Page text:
Saturday, May 17, 2003
There are many subjective matters that are man-made. Tribes or nation only exists in our mind. We have learned them. We did not choose them. Historically, people needed these issues because they need other people’s help and support. Family and tribe were small communities that enabled people to support each other to survive. In other words, they were safe if they could live under the shelter of their tribe. So this idea that we need a tribe and in a larger scale, nation has become an inseparable part of our thought. I think this issue mostly belongs to Old World. In modern life or say thought, we do not need the support of our tribe. However, this thought still exists. As you see many people are proud of their nation or country. It may have some benefits. But there is a worth considering drawback that every nation may think, say believe that they are better than other nations. They are smarter and more developed. It is not limited to the nationality. You can find this logic in other issues like better religion, skin color, city, race and so on as well.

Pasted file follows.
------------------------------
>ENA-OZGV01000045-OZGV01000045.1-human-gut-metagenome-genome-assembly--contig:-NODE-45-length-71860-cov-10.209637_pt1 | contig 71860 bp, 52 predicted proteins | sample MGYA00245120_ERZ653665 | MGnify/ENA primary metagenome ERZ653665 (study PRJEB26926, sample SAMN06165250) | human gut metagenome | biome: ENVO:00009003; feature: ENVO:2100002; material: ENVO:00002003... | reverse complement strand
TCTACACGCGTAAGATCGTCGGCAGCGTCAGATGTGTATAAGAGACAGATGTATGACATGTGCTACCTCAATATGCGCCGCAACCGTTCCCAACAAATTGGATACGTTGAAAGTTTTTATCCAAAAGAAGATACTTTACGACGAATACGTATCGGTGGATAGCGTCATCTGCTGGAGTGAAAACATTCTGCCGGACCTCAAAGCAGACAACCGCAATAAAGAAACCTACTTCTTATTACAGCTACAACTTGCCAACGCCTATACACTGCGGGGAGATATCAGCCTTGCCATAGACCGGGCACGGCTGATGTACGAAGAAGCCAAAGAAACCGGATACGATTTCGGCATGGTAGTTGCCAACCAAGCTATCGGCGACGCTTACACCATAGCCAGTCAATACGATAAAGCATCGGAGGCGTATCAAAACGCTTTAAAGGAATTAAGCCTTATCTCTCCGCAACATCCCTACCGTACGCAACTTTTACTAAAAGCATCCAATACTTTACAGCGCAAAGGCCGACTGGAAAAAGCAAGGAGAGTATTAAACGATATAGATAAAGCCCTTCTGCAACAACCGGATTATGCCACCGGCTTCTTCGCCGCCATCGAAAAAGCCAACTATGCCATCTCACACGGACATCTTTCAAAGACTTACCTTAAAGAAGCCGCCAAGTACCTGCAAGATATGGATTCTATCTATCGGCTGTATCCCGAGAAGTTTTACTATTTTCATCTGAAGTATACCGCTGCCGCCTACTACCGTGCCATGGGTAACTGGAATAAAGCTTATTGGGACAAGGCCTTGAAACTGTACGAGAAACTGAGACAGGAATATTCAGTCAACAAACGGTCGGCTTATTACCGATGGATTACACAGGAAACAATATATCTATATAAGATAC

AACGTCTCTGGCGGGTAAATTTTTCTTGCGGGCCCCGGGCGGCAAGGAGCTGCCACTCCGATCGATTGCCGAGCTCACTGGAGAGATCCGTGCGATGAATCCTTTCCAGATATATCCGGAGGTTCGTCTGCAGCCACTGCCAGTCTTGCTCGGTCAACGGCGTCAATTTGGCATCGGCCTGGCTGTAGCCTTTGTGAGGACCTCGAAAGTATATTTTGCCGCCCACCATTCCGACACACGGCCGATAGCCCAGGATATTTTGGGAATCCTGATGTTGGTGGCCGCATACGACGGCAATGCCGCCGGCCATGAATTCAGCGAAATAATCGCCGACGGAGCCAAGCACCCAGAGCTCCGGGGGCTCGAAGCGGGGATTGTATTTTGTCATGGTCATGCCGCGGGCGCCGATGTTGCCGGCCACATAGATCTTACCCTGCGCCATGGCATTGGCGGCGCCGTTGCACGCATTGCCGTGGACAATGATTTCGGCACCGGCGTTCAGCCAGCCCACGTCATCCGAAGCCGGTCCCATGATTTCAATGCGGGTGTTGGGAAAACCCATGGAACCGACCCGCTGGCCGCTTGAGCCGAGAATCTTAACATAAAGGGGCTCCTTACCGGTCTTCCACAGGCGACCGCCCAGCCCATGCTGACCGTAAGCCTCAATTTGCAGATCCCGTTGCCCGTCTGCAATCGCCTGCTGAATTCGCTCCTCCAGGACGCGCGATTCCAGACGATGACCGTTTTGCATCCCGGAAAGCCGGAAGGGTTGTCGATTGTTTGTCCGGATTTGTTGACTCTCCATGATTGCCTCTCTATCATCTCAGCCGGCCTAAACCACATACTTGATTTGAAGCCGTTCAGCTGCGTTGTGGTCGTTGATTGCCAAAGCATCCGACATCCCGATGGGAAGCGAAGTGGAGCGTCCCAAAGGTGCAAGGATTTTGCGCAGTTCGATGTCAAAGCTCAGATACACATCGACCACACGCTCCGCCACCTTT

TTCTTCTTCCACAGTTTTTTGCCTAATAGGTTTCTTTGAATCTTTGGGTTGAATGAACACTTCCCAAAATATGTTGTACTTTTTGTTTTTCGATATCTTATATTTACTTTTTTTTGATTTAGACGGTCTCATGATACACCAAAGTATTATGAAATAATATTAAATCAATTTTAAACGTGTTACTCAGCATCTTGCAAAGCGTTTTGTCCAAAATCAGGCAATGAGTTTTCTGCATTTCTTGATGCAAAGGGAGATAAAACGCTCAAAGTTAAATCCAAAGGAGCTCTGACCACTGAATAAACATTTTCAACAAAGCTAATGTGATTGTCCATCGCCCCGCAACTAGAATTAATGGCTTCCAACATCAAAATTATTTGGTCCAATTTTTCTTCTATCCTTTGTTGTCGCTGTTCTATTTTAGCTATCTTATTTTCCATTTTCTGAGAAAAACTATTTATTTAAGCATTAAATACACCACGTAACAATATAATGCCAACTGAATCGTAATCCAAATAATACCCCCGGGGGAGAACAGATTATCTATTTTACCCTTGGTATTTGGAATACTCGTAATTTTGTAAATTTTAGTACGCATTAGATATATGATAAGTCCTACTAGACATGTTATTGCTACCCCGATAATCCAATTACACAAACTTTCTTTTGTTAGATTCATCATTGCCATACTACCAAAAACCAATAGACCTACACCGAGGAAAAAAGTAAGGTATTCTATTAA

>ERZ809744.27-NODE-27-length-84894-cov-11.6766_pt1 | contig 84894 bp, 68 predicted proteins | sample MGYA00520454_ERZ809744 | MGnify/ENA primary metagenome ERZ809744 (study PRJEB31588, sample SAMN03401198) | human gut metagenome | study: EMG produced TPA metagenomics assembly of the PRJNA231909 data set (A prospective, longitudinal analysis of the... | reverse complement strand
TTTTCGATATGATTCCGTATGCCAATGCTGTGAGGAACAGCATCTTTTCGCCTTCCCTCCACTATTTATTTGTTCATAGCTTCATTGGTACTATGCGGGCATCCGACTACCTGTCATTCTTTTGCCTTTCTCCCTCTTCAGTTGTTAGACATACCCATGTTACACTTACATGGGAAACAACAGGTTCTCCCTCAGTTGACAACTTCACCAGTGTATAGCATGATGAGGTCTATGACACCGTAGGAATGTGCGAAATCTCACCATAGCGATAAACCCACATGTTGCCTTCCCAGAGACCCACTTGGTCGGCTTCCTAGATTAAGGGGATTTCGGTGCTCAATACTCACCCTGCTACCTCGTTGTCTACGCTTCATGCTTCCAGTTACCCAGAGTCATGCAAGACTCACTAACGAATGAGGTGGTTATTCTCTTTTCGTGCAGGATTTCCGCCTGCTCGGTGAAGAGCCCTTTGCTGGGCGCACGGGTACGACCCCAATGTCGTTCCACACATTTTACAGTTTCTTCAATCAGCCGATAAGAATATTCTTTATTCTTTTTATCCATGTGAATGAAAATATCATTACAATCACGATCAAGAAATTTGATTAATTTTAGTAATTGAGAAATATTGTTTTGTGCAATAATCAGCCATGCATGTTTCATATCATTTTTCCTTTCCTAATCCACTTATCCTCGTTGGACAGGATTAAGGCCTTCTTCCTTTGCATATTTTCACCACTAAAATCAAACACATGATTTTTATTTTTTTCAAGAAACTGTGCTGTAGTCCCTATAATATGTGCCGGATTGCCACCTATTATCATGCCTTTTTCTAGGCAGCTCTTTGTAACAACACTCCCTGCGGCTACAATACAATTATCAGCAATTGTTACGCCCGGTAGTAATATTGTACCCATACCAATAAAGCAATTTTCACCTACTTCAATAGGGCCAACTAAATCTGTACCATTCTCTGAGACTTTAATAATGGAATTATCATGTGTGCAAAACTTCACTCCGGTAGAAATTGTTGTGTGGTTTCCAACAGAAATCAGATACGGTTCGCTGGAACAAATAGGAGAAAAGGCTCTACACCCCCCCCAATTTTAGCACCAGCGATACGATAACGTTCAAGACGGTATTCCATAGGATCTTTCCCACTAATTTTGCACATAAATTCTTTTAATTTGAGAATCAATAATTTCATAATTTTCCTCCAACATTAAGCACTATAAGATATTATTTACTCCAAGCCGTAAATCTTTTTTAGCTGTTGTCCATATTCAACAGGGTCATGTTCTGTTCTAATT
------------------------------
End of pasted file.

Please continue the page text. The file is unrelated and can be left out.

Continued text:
I think this thought is ridiculous! A simple reason is that we have not chosen our nationality, place we were born, our parents, race. Even it can be said that majority of people did not choose their religion!!
Some may say that even though we did not choose our nations or race, this is a fact that we have more developed societies. I would say that even if your country is more industrialized in compare to other third world countries, it does not mean that all of those people have hand in this development. It is not difficult to imagine what they would do, if they were born in one of the poorest countries in the world. Certainly, they would not have the same situation. If your father is poor and you live a remote area, you cannot become an educated person. If one wants to do such a thing, you have to try hundred times more than others who live in an industrialized country and enjoy all alternatives for better life.
(posted by Iman)
Posted:Saturday, May 17, 2003 |
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